Pamela Wolff, co-chair of the Landmarks Committee of CB4

I speak here for myself, not as a representative of that body.

Dear Chair Burden:

I am co-chair of the Landmarks Committee of CB4. I speak here for myself, not as a representative of that body.

The overwhelming majority of public testimony at Community Board 4’s public hearings on this subject has called for outright rejection of the proposal.

Community Board 4 voted NO, UNLESS to the proposed rezoning based on assurances of various vague benefits to the community, primarily a last minute suggestion that Jamestown would agree to providing a small percentage of their profits to develop affordable housing. At the June 6 CB4 full board meeting, I offered a Substitute Resolution to the letter put forward by the Chelsea Planning and Preservation Committee. I will synopsize that resolution here. My written testimony contains the full text. The vote on my resolution lost by only four votes.

The current zoning is appropriate and adequate for this site. The M1-5 zoning has allowed not only Chelsea Market, but dozens of businesses to thrive on this block and the blocks to the south. New development has taken place, and Lower Chelsea and the adjacent Meatpacking District have undergone a commercial renaissance, all under this zoning designation. The M1-5 district allows for an appropriate density of development, and the proposed increase in density, by 50 percent to a maximum base FAR of 7.5, is inappropriate for this site.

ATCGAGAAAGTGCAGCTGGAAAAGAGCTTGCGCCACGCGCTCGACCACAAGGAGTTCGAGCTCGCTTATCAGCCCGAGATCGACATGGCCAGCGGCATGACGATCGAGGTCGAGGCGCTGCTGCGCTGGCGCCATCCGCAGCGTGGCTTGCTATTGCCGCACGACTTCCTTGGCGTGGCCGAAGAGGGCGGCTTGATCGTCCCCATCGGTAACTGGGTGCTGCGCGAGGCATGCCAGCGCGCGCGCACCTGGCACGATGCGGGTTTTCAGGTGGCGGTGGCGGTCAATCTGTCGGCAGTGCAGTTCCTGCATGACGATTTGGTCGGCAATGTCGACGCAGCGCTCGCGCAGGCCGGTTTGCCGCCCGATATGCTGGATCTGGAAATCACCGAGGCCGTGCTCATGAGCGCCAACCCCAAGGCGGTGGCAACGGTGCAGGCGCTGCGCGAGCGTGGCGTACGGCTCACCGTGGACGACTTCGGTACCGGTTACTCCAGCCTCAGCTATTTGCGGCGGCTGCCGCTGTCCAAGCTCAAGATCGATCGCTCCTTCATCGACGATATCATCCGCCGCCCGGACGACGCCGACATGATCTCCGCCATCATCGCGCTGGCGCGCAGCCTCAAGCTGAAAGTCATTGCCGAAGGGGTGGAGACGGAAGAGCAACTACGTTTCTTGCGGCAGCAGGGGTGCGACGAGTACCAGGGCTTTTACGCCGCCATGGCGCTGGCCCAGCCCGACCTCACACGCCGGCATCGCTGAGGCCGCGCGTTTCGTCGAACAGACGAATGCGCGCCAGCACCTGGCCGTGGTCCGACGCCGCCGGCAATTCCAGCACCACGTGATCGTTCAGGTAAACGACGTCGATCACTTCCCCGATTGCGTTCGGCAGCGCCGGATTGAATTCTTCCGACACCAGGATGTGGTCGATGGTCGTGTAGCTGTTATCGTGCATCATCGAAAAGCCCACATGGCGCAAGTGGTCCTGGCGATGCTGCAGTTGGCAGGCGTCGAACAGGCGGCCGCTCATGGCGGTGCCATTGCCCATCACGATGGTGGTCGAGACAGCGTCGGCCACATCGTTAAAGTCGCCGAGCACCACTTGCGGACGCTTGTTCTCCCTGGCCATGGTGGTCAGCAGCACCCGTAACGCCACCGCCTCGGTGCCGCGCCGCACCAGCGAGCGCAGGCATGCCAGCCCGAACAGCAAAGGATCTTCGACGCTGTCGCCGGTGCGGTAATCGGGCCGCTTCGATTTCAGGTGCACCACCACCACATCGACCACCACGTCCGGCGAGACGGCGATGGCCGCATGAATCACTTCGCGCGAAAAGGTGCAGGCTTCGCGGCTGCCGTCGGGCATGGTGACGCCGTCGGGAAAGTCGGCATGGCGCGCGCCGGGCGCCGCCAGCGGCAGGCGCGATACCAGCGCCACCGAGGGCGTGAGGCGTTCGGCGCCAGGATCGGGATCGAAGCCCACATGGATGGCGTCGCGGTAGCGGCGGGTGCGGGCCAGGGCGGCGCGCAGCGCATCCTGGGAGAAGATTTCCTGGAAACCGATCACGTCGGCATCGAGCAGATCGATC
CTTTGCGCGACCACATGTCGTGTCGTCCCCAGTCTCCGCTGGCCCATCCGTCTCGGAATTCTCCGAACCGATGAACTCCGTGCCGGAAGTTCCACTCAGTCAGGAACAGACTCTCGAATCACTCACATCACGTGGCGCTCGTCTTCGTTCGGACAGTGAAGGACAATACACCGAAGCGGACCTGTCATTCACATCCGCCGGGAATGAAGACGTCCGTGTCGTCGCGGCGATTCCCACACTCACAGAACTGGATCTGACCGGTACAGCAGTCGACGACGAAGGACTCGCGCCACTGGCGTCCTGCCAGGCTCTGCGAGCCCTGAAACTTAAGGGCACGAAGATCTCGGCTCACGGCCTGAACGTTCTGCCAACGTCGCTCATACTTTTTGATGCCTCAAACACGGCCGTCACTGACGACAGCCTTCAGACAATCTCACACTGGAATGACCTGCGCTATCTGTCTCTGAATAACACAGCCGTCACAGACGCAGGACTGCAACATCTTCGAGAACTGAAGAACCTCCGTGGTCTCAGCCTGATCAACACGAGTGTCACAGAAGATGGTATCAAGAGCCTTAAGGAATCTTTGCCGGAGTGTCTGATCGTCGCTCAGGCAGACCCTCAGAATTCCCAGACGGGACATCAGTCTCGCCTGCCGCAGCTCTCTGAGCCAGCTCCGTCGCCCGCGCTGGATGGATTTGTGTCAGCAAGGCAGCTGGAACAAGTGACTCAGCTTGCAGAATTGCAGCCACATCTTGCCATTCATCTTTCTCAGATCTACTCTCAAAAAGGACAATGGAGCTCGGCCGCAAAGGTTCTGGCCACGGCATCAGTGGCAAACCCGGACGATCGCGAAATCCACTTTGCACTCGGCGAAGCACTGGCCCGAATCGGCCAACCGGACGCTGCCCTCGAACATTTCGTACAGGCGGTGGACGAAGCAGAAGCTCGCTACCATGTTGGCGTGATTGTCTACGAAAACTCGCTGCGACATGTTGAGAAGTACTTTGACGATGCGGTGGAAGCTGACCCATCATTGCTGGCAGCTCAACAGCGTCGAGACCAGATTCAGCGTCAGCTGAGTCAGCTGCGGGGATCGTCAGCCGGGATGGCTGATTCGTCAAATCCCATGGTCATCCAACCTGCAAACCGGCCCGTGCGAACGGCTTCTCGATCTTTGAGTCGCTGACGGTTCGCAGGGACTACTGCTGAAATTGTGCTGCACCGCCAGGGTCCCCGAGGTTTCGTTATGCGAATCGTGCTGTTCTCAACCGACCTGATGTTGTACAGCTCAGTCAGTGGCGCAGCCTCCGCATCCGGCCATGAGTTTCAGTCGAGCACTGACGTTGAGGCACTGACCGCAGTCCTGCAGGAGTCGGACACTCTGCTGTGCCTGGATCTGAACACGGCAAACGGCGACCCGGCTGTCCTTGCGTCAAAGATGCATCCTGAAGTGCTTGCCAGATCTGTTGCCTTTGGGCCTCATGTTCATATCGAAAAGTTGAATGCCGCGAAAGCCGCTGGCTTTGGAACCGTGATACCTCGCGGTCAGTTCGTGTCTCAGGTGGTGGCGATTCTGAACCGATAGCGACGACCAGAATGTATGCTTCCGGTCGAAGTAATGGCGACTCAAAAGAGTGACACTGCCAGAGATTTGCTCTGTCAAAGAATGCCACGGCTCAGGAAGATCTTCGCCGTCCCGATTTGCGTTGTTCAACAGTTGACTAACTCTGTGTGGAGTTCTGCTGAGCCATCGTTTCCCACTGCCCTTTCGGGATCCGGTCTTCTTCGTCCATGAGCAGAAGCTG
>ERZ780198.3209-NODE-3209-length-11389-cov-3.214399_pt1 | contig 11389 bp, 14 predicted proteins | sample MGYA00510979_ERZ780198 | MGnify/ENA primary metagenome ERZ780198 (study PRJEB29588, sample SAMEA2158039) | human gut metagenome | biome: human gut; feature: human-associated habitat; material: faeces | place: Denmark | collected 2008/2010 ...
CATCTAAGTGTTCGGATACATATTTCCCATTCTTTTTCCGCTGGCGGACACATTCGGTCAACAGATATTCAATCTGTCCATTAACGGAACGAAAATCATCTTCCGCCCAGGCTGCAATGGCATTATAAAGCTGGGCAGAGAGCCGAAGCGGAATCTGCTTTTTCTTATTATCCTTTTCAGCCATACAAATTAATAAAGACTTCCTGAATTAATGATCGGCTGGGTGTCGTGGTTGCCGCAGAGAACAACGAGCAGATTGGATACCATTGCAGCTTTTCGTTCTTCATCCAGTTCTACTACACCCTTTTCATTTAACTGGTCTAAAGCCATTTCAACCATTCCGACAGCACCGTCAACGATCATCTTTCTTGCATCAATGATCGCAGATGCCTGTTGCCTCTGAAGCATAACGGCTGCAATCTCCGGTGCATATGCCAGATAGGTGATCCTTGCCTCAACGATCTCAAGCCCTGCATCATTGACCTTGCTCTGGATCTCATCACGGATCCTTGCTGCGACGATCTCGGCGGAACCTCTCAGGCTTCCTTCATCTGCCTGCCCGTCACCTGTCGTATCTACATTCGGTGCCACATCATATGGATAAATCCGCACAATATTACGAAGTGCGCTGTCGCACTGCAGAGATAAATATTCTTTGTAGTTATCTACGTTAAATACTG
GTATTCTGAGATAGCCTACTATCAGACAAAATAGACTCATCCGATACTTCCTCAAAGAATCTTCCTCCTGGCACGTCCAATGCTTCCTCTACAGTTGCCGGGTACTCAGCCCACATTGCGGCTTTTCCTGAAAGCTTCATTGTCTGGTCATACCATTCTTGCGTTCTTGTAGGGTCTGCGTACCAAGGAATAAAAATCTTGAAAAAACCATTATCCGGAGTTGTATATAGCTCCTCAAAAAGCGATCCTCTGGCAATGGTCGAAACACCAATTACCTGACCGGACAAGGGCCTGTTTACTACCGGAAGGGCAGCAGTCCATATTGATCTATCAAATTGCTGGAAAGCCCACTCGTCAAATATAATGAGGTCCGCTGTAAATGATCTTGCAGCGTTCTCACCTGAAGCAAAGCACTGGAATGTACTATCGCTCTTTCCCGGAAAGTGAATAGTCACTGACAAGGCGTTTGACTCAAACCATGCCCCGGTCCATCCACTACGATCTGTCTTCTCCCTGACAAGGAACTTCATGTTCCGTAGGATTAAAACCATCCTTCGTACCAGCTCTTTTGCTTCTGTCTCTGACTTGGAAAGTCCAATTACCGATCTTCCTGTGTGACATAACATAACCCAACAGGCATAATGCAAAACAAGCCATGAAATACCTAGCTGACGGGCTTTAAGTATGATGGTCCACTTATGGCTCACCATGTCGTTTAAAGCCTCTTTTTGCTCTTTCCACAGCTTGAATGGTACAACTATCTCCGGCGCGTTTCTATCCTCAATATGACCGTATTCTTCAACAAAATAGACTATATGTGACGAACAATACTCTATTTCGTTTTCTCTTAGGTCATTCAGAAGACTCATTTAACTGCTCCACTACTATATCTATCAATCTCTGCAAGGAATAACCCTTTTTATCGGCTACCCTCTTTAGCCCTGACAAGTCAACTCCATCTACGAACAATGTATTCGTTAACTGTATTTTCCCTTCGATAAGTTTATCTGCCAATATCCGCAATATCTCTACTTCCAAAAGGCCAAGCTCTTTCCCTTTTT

Additions to the existing historic structure would destroy its integrity. Community Board 4 has long supported the designation of a proposed Gansevoort Market Historic District which includes the Chelsea Market complex and block. While the NYC Landmarks Preservation Commission did not include Chelsea Market in the Gansevoort Market Historic District it designated (in spite of initial indications that it would), the complex was included by the NY State Historic Preservation Office and the Federal Department of the Interior on the State and National Registers of Historic Places, Gansevoort Market District. The complex’s historic significance is undeniable, which has contributed considerably to its success and popularity. Large-scale additions to either its Ninth or Tenth Avenue ends would ruin the integrity of one of New York’s premiere examples of successful adaptive re-use of a historic structure.